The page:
Factors Associated With Medication Adherence in African American and White Patients With Bipolar Disorder
J Clin Psychiatry 2005;66(5):646-652
© Copyright 2014 Physicians Postgraduate Press, Inc.
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Background: African American patients may be
less likely than white patients to adhere to maintenance
pharmacotherapy for bipolar disorder. The purpose of this study
was to examine rates of medication nonadherence, self-perceived
reasons for nonadherence, and attitudes associated with
nonadherence in these ethnic groups.
Method: 20 African American and 30 white
subjects with DSM-IV bipolar I disorder participated in this
study. At a single follow-up visit with patients at least 4
months after their first hospitalization for acute mania, we
assessed demographics, symptom severity, degrees of adherence,
reasons for nonadherence, and self-perceptions regarding factors
previously associated with nonadherence using a visual analog
scale (VAS). The cross-sectional data that are the subject of
this report were obtained from July 1, 2002, through June 30,
Results: Over 50% of participants in each group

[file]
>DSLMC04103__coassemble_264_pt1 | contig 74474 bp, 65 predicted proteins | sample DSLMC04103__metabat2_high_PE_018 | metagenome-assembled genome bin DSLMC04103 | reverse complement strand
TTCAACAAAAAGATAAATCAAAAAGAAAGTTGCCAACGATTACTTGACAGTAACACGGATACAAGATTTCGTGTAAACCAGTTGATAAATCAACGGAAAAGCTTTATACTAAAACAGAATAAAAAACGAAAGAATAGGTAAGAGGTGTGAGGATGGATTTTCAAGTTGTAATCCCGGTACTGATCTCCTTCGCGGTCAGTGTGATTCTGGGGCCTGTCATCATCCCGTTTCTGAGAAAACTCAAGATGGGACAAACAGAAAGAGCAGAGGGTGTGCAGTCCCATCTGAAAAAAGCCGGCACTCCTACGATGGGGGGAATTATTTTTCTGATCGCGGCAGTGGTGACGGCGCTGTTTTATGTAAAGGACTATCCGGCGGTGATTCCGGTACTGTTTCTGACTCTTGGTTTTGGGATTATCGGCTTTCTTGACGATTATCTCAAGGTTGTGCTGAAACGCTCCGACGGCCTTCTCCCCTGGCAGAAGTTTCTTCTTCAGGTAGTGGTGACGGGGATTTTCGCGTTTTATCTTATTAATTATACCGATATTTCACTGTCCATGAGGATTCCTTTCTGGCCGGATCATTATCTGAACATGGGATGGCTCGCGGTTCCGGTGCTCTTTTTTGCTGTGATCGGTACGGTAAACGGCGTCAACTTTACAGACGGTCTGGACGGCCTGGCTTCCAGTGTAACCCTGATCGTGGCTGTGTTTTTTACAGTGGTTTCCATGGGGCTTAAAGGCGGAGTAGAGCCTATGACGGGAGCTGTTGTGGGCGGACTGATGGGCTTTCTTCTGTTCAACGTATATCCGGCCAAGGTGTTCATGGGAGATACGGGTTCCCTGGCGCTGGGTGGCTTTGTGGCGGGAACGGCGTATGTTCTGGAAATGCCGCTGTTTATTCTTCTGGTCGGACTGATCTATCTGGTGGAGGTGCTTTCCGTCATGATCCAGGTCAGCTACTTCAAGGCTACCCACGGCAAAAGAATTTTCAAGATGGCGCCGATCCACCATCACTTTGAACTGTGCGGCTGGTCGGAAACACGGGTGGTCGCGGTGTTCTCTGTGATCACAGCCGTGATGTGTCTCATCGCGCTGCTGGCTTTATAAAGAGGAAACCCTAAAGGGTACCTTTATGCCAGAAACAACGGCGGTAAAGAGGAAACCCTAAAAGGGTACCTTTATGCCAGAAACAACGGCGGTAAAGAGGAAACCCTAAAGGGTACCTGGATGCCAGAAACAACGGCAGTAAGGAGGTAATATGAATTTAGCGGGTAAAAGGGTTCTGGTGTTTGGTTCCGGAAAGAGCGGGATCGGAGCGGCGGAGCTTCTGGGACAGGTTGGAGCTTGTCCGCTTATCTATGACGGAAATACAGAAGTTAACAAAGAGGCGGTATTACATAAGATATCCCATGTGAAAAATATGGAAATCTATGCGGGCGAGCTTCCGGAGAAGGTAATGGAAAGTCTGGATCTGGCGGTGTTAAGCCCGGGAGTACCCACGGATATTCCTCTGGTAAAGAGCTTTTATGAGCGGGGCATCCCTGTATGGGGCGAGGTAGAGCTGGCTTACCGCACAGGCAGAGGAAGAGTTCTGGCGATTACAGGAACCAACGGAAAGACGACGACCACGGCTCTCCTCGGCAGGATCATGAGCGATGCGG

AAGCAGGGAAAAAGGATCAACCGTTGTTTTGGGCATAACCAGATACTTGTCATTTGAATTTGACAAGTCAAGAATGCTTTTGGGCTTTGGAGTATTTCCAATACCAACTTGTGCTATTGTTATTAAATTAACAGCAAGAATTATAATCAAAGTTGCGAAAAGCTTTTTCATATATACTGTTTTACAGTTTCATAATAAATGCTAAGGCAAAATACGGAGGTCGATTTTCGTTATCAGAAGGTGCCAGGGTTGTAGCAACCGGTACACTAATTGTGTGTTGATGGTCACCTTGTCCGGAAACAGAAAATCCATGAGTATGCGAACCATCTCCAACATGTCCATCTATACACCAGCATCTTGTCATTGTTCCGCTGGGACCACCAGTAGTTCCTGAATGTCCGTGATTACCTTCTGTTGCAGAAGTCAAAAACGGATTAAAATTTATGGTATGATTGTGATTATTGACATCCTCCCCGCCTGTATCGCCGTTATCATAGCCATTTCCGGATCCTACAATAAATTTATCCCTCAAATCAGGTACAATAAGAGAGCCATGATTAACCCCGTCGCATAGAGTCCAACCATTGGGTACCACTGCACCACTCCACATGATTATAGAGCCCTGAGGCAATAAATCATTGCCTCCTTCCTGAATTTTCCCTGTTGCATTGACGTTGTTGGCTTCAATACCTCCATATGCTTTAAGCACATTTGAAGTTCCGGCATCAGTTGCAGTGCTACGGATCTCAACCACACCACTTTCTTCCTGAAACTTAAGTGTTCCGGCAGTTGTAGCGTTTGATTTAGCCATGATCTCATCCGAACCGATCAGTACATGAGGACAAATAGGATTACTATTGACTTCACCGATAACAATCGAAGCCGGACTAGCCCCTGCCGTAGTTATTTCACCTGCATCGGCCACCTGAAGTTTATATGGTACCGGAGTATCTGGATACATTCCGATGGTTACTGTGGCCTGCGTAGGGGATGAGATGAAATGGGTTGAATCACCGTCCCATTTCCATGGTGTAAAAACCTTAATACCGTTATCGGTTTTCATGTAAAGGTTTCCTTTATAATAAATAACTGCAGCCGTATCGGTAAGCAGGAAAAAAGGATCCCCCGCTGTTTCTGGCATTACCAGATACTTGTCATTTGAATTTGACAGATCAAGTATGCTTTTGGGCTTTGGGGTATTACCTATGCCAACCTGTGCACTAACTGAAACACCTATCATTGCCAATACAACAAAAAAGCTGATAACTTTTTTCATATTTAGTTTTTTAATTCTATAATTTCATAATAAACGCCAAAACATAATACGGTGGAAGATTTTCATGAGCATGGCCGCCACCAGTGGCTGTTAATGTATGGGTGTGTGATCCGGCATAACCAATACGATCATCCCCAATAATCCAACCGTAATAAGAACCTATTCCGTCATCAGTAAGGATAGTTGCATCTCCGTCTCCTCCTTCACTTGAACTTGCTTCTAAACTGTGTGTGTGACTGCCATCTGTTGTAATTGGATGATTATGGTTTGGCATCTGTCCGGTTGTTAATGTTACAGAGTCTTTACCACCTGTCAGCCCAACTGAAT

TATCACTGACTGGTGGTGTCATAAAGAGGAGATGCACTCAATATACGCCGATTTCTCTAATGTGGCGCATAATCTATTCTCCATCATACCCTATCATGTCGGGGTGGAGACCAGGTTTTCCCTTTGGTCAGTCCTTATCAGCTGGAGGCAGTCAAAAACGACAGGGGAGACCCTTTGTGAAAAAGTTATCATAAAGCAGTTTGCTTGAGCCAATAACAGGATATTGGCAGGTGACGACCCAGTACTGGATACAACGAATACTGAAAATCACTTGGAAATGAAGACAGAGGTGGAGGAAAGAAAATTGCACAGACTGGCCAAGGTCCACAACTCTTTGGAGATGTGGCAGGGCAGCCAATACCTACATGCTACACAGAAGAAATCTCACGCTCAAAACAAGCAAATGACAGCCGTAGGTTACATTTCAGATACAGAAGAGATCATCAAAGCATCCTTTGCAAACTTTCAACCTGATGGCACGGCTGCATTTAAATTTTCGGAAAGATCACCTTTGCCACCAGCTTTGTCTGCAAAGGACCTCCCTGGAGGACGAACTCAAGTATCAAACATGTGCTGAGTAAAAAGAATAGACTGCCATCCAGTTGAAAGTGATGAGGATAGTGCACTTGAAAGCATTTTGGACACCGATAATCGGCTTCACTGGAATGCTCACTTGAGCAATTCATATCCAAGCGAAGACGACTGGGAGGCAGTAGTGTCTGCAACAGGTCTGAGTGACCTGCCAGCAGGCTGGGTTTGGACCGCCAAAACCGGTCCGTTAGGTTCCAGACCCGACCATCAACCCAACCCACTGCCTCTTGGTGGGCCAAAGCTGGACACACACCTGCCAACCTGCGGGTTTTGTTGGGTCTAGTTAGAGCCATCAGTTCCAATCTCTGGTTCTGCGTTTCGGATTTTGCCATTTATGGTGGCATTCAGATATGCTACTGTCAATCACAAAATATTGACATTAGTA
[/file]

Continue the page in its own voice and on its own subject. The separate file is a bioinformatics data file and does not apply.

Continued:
were currently either fully or partially nonadherent with
medications. Greater than 20% of participants in each group
denied having bipolar disorder and described physical side
effects from medications as contributing to nonadherence. In
principal components analysis of the VAS, 2 components were
identified. The first component contained patient-related factors
associated with nonadherence, while the second contained a
combination of illness- and medication-related factors. African
American participants were more likely to endorse patient-related
factors associated with nonadherence relative to white
participants. Specifically, African Americans self-endorsed a
fear of becoming addicted to medications and feeling that
medications were symbols of mental illness.
Conclusion: Findings suggest that both African
American and white patients with bipolar disorder demonstrate
poor medication adherence that they attribute to
illness/medication-related factors (denial of illness, physical
side effects). However, patient-related factors (fear of
addiction, medication as a symbol of illness) accounted for
ethnic differences on self-perceived ratings of nonadherence
factors. Differences in the reasons for nonadherence relative to
culturally biased self-perceptions may help explain nonadherence
behaviors in the African American community.